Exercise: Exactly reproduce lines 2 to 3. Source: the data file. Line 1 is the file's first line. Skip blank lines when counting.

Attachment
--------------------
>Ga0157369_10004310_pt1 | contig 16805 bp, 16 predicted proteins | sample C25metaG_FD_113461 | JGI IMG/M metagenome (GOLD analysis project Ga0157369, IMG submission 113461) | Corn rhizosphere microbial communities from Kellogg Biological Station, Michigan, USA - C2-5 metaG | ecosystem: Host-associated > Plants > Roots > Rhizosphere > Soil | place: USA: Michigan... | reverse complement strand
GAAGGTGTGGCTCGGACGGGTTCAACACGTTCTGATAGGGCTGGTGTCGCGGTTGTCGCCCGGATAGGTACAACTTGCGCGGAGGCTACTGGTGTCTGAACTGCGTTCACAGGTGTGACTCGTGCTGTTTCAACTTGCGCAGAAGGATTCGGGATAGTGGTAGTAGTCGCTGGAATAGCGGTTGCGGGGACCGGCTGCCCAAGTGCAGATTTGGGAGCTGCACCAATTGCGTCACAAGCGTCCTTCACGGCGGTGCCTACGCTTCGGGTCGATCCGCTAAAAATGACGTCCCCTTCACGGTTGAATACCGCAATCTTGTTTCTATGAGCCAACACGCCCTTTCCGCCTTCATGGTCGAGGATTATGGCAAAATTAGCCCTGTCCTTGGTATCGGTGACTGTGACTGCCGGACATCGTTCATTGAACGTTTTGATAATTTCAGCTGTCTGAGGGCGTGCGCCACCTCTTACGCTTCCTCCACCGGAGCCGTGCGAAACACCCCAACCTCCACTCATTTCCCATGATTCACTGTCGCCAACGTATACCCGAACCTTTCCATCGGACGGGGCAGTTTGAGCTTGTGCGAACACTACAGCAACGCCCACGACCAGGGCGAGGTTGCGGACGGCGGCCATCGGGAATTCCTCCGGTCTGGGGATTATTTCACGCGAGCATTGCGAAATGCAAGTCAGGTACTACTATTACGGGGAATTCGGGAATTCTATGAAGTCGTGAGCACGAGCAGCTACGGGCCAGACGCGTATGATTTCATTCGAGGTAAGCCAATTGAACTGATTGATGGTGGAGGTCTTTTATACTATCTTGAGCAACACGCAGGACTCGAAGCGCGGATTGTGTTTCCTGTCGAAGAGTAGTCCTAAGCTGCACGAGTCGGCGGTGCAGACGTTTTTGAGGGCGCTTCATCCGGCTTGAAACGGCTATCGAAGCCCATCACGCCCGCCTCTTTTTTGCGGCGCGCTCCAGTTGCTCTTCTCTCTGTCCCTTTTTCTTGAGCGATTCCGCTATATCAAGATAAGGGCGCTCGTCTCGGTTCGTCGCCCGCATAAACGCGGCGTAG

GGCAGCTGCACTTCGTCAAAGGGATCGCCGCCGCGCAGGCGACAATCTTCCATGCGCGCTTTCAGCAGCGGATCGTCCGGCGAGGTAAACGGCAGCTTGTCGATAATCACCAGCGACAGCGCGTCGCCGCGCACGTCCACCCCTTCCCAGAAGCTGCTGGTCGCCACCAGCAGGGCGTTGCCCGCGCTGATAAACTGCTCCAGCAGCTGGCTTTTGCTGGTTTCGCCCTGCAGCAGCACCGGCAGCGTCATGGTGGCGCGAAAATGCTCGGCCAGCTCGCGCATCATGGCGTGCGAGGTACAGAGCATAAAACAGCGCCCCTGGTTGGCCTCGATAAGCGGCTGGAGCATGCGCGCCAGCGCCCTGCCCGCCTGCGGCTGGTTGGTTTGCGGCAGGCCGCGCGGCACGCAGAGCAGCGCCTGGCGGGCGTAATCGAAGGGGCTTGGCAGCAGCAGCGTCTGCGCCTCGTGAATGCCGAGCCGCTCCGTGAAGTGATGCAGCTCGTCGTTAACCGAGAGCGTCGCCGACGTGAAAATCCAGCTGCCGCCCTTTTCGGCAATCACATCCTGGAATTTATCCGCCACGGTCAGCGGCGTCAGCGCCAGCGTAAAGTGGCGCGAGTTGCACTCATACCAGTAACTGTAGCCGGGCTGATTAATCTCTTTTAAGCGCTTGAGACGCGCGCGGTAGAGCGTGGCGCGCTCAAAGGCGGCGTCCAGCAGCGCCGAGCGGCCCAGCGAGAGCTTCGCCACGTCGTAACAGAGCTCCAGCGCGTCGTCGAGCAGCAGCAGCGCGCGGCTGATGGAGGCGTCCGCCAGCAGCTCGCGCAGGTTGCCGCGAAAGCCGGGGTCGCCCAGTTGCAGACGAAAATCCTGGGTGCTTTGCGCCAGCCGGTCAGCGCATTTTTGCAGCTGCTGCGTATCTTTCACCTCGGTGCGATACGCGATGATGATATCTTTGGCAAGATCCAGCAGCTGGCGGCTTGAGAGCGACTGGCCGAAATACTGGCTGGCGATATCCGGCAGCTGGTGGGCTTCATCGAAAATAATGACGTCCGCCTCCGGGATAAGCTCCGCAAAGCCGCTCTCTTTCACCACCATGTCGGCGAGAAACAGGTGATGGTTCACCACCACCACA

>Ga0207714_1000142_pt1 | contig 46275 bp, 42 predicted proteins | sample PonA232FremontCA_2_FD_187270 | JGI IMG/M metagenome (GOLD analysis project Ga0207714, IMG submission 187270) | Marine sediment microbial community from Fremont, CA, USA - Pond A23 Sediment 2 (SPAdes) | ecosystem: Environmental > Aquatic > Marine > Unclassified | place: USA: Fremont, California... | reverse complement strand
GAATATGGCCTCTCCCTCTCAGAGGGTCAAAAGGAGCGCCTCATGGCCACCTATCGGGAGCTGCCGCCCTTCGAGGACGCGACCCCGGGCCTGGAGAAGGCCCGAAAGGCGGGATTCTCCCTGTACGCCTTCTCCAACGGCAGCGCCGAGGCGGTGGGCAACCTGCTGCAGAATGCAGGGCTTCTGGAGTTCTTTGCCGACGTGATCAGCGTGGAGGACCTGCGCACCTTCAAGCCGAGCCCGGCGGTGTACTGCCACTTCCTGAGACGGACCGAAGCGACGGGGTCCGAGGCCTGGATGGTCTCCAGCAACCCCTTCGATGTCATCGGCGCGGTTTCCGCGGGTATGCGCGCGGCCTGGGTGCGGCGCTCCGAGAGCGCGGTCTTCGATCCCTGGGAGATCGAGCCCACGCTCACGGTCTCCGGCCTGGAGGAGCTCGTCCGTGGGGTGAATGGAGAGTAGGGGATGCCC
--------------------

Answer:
GAAGGTGTGGCTCGGACGGGTTCAACACGTTCTGATAGGGCTGGTGTCGCGGTTGTCGCCCGGATAGGTACAACTTGCGCGGAGGCTACTGGTGTCTGAACTGCGTTCACAGGTGTGACTCGTGCTGTTTCAACTTGCGCAGAAGGATTCGGGATAGTGGTAGTAGTCGCTGGAATAGCGGTTGCGGGGACCGGCTGCCCAAGTGCAGATTTGGGAGCTGCACCAATTGCGTCACAAGCGTCCTTCACGGCGGTGCCTACGCTTCGGGTCGATCCGCTAAAAATGACGTCCCCTTCACGGTTGAATACCGCAATCTTGTTTCTATGAGCCAACACGCCCTTTCCGCCTTCATGGTCGAGGATTATGGCAAAATTAGCCCTGTCCTTGGTATCGGTGACTGTGACTGCCGGACATCGTTCATTGAACGTTTTGATAATTTCAGCTGTCTGAGGGCGTGCGCCACCTCTTACGCTTCCTCCACCGGAGCCGTGCGAAACACCCCAACCTCCACTCATTTCCCATGATTCACTGTCGCCAACGTATACCCGAACCTTTCCATCGGACGGGGCAGTTTGAGCTTGTGCGAACACTACAGCAACGCCCACGACCAGGGCGAGGTTGCGGACGGCGGCCATCGGGAATTCCTCCGGTCTGGGGATTATTTCACGCGAGCATTGCGAAATGCAAGTCAGGTACTACTATTACGGGGAATTCGGGAATTCTATGAAGTCGTGAGCACGAGCAGCTACGGGCCAGACGCGTATGATTTCATTCGAGGTAAGCCAATTGAACTGATTGATGGTGGAGGTCTTTTATACTATCTTGAGCAACACGCAGGACTCGAAGCGCGGATTGTGTTTCCTGTCGAAGAGTAGTCCTAAGCTGCACGAGTCGGCGGTGCAGACGTTTTTGAGGGCGCTTCATCCGGCTTGAAACGGCTATCGAAGCCCATCACGCCCGCCTCTTTTTTGCGGCGCGCTCCAGTTGCTCTTCTCTCTGTCCCTTTTTCTTGAGCGATTCCGCTATATCAAGATAAGGGCGCTCGTCTCGGTTCGTCGCCCGCATAAACGCGGCGTAG

GGCAGCTGCACTTCGTCAAAGGGATCGCCGCCGCGCAGGCGACAATCTTCCATGCGCGCTTTCAGCAGCGGATCGTCCGGCGAGGTAAACGGCAGCTTGTCGATAATCACCAGCGACAGCGCGTCGCCGCGCACGTCCACCCCTTCCCAGAAGCTGCTGGTCGCCACCAGCAGGGCGTTGCCCGCGCTGATAAACTGCTCCAGCAGCTGGCTTTTGCTGGTTTCGCCCTGCAGCAGCACCGGCAGCGTCATGGTGGCGCGAAAATGCTCGGCCAGCTCGCGCATCATGGCGTGCGAGGTACAGAGCATAAAACAGCGCCCCTGGTTGGCCTCGATAAGCGGCTGGAGCATGCGCGCCAGCGCCCTGCCCGCCTGCGGCTGGTTGGTTTGCGGCAGGCCGCGCGGCACGCAGAGCAGCGCCTGGCGGGCGTAATCGAAGGGGCTTGGCAGCAGCAGCGTCTGCGCCTCGTGAATGCCGAGCCGCTCCGTGAAGTGATGCAGCTCGTCGTTAACCGAGAGCGTCGCCGACGTGAAAATCCAGCTGCCGCCCTTTTCGGCAATCACATCCTGGAATTTATCCGCCACGGTCAGCGGCGTCAGCGCCAGCGTAAAGTGGCGCGAGTTGCACTCATACCAGTAACTGTAGCCGGGCTGATTAATCTCTTTTAAGCGCTTGAGACGCGCGCGGTAGAGCGTGGCGCGCTCAAAGGCGGCGTCCAGCAGCGCCGAGCGGCCCAGCGAGAGCTTCGCCACGTCGTAACAGAGCTCCAGCGCGTCGTCGAGCAGCAGCAGCGCGCGGCTGATGGAGGCGTCCGCCAGCAGCTCGCGCAGGTTGCCGCGAAAGCCGGGGTCGCCCAGTTGCAGACGAAAATCCTGGGTGCTTTGCGCCAGCCGGTCAGCGCATTTTTGCAGCTGCTGCGTATCTTTCACCTCGGTGCGATACGCGATGATGATATCTTTGGCAAGATCCAGCAGCTGGCGGCTTGAGAGCGACTGGCCGAAATACTGGCTGGCGATATCCGGCAGCTGGTGGGCTTCATCGAAAATAATGACGTCCGCCTCCGGGATAAGCTCCGCAAAGCCGCTCTCTTTCACCACCATGTCGGCGAGAAACAGGTGATGGTTCACCACCACCACA